Daryl Sherman’s all-too-brief summer turn at the Oak Room celebrates the release of her Arbors Jazz CD “A Hundred Million Miracles — The Music of Richard Rodgers.” Sherman is one of Gotham’s most delectable jazz babies, whose feathery vocal technique, sunny demeanor and firmly grounded piano beautifully complement a keenly designed and delivered repertoire.
Sherman puts a new spin on “Do I Hear a Waltz?,” Rodgers’ only collaboration with lyricist Stephen Sondheim. This time around it’s a lilting samba, and it remains a sublimely lyrical dance, despite the subtle and infectious change of tempo.
The songbird also brings new insight to the Rodgers classic “Bewitched, Bothered and Bewildered,” with its seductive word design by Lorenz Hart. “The piece has so many facets,” Sherman notes, “it deserves a masters degree in songwriting.” She does all four choruses with its sensuous confessionals and subtle double entendres.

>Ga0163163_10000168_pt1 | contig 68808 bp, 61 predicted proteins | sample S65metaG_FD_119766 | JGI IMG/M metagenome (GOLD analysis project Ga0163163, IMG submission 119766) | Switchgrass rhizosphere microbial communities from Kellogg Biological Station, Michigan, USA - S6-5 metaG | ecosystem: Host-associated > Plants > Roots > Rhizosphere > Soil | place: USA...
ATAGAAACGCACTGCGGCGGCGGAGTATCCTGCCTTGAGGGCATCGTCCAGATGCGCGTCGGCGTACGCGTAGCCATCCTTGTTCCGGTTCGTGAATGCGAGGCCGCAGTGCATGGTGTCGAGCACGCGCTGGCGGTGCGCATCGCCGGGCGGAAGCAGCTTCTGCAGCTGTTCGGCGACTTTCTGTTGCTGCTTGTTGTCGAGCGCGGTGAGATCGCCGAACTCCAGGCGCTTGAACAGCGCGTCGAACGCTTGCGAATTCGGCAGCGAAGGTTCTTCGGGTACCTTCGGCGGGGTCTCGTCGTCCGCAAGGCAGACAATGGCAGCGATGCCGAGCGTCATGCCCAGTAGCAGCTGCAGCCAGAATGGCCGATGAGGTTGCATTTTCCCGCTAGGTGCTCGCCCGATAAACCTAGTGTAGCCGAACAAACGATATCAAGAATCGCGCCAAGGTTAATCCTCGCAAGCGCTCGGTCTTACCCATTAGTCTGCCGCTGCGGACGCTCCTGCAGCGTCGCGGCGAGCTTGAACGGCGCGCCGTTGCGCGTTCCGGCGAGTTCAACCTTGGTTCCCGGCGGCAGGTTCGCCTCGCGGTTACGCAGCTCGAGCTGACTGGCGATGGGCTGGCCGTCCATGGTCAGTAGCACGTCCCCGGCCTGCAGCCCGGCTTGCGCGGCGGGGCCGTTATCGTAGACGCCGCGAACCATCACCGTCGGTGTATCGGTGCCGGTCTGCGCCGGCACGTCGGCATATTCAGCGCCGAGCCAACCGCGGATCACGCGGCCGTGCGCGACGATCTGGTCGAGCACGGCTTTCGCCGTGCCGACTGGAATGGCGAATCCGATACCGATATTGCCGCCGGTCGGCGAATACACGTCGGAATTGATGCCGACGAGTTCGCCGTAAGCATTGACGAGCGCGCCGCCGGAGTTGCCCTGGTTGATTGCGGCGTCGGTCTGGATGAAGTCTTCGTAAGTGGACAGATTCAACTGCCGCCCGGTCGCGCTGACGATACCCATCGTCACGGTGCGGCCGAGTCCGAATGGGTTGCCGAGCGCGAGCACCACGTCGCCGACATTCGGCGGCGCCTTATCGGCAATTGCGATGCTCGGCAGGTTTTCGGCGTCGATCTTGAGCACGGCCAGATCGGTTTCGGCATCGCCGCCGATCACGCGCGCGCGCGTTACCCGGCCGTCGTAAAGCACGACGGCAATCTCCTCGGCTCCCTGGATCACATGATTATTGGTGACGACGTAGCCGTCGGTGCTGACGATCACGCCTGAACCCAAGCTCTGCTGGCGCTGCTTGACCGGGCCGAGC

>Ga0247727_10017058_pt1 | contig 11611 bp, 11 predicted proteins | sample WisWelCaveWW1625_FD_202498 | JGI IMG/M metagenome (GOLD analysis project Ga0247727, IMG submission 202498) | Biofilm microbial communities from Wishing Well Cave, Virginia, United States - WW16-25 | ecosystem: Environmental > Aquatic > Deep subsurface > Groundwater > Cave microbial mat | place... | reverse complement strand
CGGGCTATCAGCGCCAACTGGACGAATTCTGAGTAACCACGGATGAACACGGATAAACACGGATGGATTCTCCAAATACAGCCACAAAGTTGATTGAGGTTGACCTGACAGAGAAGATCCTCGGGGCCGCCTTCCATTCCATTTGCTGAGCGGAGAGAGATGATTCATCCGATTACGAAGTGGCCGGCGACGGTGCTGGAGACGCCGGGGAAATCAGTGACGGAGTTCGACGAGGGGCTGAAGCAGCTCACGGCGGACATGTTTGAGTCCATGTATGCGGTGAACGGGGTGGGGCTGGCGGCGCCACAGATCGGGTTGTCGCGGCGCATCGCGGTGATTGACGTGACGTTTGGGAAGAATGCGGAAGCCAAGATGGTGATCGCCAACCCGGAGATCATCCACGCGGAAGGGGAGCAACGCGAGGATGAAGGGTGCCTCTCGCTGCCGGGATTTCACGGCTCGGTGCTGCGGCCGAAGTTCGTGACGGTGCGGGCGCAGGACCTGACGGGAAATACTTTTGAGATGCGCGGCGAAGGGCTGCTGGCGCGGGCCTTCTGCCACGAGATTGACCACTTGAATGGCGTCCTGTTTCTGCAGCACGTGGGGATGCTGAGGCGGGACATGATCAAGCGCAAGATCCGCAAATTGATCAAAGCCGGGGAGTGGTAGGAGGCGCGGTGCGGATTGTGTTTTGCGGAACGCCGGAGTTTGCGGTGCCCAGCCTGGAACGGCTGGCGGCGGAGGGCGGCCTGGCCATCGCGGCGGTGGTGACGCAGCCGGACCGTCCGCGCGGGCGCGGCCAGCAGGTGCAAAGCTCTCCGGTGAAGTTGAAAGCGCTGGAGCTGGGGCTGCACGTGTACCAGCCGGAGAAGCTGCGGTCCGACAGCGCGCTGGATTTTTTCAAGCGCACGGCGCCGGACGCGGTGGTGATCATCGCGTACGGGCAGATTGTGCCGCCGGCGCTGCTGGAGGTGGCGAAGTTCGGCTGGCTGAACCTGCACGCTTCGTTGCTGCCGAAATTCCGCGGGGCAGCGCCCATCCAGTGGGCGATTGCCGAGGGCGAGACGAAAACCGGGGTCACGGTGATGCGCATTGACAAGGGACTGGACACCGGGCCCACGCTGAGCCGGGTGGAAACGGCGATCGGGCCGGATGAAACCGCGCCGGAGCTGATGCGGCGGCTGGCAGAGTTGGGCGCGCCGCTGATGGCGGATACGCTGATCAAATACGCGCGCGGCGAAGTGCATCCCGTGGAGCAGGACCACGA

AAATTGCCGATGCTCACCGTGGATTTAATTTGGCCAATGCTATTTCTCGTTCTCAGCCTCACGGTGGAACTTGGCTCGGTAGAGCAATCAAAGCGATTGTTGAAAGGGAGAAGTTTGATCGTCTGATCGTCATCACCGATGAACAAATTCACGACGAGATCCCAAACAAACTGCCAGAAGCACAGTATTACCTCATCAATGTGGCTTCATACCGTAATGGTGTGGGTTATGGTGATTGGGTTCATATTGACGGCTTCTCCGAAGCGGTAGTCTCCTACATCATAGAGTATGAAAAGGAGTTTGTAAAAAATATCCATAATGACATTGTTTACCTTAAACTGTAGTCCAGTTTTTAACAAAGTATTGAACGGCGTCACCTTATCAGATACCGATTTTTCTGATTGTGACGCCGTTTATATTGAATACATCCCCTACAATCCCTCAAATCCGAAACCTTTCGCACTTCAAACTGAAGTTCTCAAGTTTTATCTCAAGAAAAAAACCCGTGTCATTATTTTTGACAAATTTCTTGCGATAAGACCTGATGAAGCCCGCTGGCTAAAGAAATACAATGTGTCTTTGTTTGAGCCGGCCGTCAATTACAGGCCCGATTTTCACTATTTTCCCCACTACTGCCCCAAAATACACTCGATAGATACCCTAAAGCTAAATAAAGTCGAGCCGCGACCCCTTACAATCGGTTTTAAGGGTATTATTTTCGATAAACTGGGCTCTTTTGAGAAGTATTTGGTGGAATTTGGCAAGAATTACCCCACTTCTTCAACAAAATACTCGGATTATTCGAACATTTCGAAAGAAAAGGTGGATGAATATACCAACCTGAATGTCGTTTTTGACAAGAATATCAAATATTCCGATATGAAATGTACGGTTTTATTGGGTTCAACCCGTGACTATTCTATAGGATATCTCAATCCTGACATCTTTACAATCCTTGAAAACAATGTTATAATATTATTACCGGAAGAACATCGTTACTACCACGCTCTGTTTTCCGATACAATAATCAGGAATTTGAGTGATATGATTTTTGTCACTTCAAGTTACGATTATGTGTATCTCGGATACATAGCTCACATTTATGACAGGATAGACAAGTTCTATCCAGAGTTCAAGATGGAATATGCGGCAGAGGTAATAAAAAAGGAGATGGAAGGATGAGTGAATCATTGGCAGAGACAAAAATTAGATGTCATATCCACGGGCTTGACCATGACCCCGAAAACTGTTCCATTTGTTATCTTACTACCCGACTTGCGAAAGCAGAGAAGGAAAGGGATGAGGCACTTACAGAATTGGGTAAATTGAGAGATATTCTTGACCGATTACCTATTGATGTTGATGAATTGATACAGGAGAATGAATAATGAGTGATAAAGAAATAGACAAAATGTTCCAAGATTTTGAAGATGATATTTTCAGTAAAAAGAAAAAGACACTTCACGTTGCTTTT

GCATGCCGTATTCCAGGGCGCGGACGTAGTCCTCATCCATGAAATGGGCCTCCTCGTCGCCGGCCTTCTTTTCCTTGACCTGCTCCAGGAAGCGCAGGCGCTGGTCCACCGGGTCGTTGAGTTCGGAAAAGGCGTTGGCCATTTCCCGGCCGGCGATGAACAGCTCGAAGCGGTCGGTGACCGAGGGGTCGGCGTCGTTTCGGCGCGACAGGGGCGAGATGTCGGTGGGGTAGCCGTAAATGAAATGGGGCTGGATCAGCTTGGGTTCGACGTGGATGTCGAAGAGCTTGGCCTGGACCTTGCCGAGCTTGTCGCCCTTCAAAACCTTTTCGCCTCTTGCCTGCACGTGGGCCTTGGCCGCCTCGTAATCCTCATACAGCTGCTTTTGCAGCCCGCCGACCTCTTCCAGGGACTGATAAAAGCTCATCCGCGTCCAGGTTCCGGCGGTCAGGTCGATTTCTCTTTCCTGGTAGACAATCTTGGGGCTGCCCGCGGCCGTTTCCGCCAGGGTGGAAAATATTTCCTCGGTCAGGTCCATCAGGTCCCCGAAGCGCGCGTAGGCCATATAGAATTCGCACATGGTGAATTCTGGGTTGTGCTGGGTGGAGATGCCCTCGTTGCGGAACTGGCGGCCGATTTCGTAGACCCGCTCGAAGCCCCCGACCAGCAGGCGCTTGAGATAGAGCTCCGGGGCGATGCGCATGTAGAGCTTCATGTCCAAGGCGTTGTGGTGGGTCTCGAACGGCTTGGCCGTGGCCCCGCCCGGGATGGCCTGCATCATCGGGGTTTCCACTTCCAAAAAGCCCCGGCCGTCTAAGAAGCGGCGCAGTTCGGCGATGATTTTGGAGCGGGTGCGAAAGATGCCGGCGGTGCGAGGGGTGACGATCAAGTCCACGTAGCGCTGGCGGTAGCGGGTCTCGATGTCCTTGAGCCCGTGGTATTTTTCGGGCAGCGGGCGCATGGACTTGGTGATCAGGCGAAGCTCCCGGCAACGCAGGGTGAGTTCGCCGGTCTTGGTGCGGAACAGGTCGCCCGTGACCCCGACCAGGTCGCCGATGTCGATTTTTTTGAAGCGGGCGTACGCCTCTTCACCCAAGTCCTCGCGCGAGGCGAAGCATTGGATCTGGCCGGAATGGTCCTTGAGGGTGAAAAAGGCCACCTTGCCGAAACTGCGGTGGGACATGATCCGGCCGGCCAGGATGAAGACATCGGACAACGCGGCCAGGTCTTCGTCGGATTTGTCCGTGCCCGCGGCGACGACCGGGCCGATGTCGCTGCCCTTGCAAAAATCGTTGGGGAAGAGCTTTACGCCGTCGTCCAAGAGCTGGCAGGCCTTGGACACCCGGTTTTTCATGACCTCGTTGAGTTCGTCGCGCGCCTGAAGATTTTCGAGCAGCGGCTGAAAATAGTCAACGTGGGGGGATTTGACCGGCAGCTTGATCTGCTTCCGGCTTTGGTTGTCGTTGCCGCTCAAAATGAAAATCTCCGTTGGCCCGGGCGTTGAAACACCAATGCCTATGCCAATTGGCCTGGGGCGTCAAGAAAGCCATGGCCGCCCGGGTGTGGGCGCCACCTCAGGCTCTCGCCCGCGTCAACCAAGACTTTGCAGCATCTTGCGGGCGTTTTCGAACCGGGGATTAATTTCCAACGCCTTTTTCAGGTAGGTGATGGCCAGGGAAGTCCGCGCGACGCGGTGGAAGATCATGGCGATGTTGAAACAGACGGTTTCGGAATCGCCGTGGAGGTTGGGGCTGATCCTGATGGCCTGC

Another “Pal Joey” excerpt is the seldom-performed “Do It the Hard Way,” revealing Sherman’s supple and fervent talent to swing and the clean, clear economy of interpretation.
Along with the firm support of Joe Cohn’s supple guitar lines and Boots Maleson’s full-bodied bass — both musicians are frequent Sherman associates — the diva is joined by vet tenor sax player Houston Person. His syrupy intro for “Little Girl Blue” and the enveloping sexual heat his sound brings to “Bewitched” cast a caressing spell.
Composer-pianist Bob Dorough, moonlighting from his Sunday brunch buffet gig at the Iridium, guests with Sherman for a trio of Rodgers’ gems. “Sixteen Going of Seventeen” has never revealed such whimsy and sauciness as it does here. The teenage love song reveals a kind of sweet, naughty edge this time around, and “Everything I’ve Got” romps joyously.
Dorough solos with the film tune, “You Are Too Beautiful,” introduced in 1933 by Al Jolson as a philosophical hobo. Dorough accompanies himself at the piano and croons like Ray Bolger used to dance. His phrasing has a breezy eccentric edge. There is wit and warmth and truth in his serenade. It doesn’t get any hipper than this.
Borrowing the words of Oscar Hammerstein, as found imbedded in “Getting to Know You,” Sherman and her companions are irresistibly “bright and breezy.”